The two most fun activities at amusement parks (aside from skee-ball) are Go Carts and Bumper Cars. This is scientific fact. Go Carts are fun because you can go fast, weave around, and drive in circles — all without getting honked at. Bumper Cars are fun because, well, you get to bump people.
The NLRB seems stuck on the Go Cart track, going round and round, when it would rather be in the Bumper Cars.
Last week, we reported on the Board’s sudden decision to vacate its important Hy-Brand decision, issued in December 2017. Hy-Brand was important to businesses because the decision restored sanity and workability to the NLRA’s test for joint employment.
But by vacating the Hy-Brand decision, the dreadful Browning-Ferris standard went back into effect, Continue reading
Holy smokes, Batman! This morning I wrote that the NLRB’s new joint employment test, from its December 2017 decision in Hy-Brand, was safe. I was completely wrong.
A few hours ago, the NLRB reversed itself, vacated its order in Hy-Brand, and reinstated Browning-Ferris. Whaaaaaat?
The NLRB issued this press release today:
The National Labor Relations Board (3-0, Member Emanuel did not participate) today issued an Order vacating the Board’s decision in Hy-Brand Industrial Contractors, Ltd. and Brandt Construction Co., 365 NLRB No. 156 (2017), in light of the determination by the Board’s Designated Agency Ethics Official that Member Emanuel is, and should have been, disqualified from participating in this proceeding. Because the Board’s Decision and Order in Hy-Brand has been vacated, the overruling of the Board’s decision in Browning-Ferris Industries, 362 NLRB No. 186 (2015), set forth therein is of no force or effect.
The sudden self-reversal was prompted Continue reading
[Note to self & readers, 4:45pm 2/26/18: I spoke too soon. Hours after I published this post, the NLRB reversed itself and vacated the Hy-Brand decision, which means the 2015 Browning-Ferris joint employment standard is back. Read more here.]
Here’s the original post, but sadly my predictions below turned out to be wrong…
There are many inspectors whose names we know for their diligent (and entertaining) crime-fighting exploits. There’s Inspector Clouseau, from the Pink Panther series; Inspector Gadget, from the Inspector Gadget series; and now Inspector David Berry, from the “Office of Inspector General” [sic] at the NLRB. (I do not know what happened to the “the” in such Office’s name, but sources tell me it was stolen by Ohio State University. More on that below.)
On February 9, Inspector Berry released a memo arguing that Continue reading
Remember the good old days, way back in 2014? You recall the time — back when David Letterman was still on the air and it was not yet illegal in New York to take a selfie with a tiger.
Yes, that was life before 2015, when the NLRB waved its magic wand, rewrote the definition of joint employment, and forced several of the planets to spin out of orbit. The Board’s decision in Browning-Ferris erased decades of precedent and caused bloggers everywhere to vomit profuse amounts of text and doomsday predictions.
For those of you who missed the news in 2015 (understandable if you spent the year focused on following the saga of Winston, the Aussie python who swallowed salad tongs), allow me to offer this quick refresher: The 2015 Browning-Ferris decision declared that, under federal labor law, a business would be considered a joint employer if it retained the right to exercise even a teeny tiny bit of control, and even if it never actually exercised that control.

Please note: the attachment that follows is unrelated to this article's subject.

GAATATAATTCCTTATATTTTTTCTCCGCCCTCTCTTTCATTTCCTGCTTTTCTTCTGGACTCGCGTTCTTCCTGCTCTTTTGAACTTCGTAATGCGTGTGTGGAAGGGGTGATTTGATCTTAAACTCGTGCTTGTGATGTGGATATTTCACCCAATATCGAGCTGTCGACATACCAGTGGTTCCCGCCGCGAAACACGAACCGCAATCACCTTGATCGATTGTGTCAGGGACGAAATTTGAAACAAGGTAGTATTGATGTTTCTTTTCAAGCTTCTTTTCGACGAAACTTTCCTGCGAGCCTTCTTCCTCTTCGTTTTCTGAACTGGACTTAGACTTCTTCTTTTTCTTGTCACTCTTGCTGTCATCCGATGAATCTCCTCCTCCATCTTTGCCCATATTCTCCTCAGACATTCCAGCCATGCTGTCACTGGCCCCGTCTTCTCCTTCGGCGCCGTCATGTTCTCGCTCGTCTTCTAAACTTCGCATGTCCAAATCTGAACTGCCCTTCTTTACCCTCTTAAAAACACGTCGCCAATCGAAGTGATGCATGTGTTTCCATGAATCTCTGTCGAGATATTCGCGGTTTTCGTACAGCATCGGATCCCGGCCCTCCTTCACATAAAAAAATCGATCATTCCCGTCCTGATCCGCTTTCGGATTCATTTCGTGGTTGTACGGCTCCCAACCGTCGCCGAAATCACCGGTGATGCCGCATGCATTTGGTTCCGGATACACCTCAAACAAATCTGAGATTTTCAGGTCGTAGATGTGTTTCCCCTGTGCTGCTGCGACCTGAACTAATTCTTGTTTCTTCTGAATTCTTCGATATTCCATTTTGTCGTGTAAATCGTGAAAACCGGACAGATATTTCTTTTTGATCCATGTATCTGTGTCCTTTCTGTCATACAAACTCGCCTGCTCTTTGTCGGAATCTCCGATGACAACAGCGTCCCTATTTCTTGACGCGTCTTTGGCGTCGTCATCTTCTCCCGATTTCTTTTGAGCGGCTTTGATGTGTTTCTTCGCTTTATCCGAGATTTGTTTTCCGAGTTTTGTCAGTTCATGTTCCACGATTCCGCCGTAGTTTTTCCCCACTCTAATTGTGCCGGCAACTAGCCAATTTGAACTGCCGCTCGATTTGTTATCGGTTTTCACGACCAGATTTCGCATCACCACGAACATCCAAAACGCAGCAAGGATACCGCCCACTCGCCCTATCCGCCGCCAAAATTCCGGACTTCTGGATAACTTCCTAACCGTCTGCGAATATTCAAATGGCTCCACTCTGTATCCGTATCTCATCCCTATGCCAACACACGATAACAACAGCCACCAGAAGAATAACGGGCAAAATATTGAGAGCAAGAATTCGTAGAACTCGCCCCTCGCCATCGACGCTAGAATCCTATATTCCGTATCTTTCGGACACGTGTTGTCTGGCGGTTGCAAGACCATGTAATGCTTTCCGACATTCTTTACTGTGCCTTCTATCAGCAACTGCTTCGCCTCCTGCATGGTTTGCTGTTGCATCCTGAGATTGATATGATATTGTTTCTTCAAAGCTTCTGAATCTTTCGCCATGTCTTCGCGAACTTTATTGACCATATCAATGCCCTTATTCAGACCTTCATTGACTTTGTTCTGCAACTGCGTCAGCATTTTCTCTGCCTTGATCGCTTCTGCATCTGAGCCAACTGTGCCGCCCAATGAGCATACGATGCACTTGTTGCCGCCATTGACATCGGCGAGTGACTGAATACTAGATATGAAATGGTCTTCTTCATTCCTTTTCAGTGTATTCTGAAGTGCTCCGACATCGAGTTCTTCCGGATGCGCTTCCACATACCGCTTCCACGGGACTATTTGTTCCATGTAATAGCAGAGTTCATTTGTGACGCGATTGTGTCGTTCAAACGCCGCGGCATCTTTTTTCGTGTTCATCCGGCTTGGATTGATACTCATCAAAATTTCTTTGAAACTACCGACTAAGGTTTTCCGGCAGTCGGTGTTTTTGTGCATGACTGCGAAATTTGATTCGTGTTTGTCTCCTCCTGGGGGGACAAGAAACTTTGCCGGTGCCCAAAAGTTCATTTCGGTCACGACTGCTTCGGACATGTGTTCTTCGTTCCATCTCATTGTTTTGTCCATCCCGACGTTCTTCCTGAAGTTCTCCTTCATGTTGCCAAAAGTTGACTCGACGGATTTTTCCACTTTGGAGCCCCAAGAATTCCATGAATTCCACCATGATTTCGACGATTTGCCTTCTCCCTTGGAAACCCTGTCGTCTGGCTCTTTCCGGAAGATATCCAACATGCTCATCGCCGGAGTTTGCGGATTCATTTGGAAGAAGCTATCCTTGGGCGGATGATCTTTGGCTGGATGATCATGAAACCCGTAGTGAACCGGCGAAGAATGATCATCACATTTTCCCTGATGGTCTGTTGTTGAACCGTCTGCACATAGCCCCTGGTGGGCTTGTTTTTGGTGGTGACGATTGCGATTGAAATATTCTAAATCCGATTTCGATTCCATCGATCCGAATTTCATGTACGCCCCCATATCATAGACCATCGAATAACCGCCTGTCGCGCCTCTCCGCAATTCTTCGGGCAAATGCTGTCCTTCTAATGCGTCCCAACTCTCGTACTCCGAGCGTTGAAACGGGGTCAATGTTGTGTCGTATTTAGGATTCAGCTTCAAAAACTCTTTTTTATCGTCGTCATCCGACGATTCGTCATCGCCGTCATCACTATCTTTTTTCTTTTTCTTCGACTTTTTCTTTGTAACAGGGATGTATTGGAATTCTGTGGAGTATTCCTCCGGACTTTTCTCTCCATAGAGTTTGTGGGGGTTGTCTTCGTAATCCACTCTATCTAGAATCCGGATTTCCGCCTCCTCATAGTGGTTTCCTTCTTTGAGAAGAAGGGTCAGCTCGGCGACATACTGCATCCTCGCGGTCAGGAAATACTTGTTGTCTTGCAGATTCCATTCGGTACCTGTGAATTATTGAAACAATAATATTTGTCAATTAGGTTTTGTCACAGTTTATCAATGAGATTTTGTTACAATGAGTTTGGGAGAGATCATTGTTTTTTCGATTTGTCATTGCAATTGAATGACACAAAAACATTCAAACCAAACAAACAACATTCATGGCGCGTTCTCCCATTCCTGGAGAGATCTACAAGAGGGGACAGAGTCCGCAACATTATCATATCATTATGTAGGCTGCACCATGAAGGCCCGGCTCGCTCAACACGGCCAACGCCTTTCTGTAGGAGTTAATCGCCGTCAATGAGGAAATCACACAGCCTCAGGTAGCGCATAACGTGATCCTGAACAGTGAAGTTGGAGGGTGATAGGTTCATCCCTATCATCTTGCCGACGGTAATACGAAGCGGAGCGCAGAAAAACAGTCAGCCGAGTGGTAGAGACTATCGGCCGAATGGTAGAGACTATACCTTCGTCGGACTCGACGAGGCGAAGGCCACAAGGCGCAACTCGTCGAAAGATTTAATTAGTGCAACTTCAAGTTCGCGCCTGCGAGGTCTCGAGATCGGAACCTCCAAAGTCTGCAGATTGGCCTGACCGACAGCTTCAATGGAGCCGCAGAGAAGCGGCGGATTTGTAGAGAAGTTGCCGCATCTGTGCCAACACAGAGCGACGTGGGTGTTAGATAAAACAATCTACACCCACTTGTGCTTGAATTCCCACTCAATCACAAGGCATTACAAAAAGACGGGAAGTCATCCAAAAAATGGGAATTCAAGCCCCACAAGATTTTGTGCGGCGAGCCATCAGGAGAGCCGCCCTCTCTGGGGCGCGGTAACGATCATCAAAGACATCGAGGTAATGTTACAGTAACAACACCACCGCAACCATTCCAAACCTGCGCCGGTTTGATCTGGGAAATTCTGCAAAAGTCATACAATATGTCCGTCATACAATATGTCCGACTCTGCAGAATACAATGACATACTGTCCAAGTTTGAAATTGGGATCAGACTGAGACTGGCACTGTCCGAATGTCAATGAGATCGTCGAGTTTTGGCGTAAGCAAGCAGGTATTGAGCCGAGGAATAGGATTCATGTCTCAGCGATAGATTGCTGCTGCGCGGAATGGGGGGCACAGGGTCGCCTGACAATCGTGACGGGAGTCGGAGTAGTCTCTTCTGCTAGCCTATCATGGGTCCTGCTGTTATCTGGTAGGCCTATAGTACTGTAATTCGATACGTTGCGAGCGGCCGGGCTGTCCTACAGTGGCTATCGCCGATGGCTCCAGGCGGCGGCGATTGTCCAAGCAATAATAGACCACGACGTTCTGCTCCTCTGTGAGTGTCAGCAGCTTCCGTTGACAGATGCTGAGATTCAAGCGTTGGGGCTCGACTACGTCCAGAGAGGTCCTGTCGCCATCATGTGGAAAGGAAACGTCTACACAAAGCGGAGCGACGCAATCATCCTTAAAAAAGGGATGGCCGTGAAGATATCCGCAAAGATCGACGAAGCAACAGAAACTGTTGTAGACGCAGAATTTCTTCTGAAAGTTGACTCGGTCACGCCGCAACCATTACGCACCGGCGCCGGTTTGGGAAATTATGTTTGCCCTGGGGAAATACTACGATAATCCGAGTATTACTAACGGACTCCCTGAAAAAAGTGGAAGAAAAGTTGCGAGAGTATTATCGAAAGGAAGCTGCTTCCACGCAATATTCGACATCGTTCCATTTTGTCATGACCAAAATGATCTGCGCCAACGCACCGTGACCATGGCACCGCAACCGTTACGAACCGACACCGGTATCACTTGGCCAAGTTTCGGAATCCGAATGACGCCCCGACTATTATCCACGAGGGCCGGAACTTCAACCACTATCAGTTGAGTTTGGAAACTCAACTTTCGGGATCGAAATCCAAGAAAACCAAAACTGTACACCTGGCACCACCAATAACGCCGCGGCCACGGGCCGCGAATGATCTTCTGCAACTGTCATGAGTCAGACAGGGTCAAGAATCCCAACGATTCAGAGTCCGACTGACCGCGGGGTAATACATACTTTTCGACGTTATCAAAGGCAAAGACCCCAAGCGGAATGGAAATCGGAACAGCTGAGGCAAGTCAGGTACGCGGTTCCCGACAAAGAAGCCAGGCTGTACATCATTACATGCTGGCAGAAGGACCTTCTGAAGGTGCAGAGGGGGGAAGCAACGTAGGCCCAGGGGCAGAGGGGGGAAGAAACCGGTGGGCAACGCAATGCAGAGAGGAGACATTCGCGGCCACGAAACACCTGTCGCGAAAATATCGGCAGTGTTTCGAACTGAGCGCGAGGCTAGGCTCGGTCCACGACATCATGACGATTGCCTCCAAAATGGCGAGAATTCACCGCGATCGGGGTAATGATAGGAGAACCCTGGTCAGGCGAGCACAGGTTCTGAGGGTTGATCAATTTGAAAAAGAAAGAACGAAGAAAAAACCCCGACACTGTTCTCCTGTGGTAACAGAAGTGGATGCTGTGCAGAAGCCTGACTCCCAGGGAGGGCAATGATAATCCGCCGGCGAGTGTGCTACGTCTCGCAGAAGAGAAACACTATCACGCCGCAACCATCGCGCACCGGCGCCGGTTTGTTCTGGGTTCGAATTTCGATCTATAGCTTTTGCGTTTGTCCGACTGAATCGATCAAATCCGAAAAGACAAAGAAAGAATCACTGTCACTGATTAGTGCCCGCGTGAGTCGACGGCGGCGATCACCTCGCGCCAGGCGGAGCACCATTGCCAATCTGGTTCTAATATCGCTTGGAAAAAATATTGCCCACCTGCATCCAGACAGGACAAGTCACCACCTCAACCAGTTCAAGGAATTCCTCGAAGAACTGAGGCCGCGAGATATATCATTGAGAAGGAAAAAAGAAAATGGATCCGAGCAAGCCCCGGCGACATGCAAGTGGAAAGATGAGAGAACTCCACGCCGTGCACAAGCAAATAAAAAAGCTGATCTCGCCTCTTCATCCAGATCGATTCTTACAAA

Good news, citizens of earth! The planets realigned on Thursday, when the Board reversed its 2015 decision and reverted back to the old standard. The new standard is the old standard. (Got it?)
Remember when you used to go to the video store to rent VHS tapes and there was that little sticker on the tape cheerfully reminding you to “Be kind! Rewind!” I know, half of you have no idea what I am talking about, but there used to be these things for watching movies before Netflix — no, not DVDs, before that — no, no, not cave drawings, after that.
Anyway, take my word for it. The point was, when you were done with your movie, you were supposed to rewind the tape so the next viewer could start over, back at the beginning of the film. It was the courteous thing to do.
Watching the National Labor Relations Board is like riding a see-saw (a very slow one, and not a very fun one, but stay with me here).
Board members serve five-year terms and, when they expire, the President has the right to appoint a successor, with confirmation by the Senate. Predictably, under Democratic administrations, the Board tips toward union workers’ rights, and under Republican administrations, the Board tips toward protecting businesses.
With the late September confirmation of William Emanuel to the Board’s fifth (and tie-breaking) seat, the see-saw tipped back toward the side of protecting businesses.
A federal Court of Appeals has ruled that the NLRB cannot abruptly change its definition of joint employment without sufficient explanation. This decision (the CNN case) rebukes the NLRB for its initial attempt, in 2014, to expand the definition of joint employment.
This decision does not, however, address the Browning-Ferris case that followed in 2015, in which the Board similarly expanded the definition of joint employment but, that time, with an expansive explanation and justification for doing so. Browning-Ferris in on appeal too.
Here’s what happened.
Back in the good old days, when TV was pure and the world had not yet been exposed to Janet Jackson’s halftime nipple, CNN used to contract with an outside company who Continue reading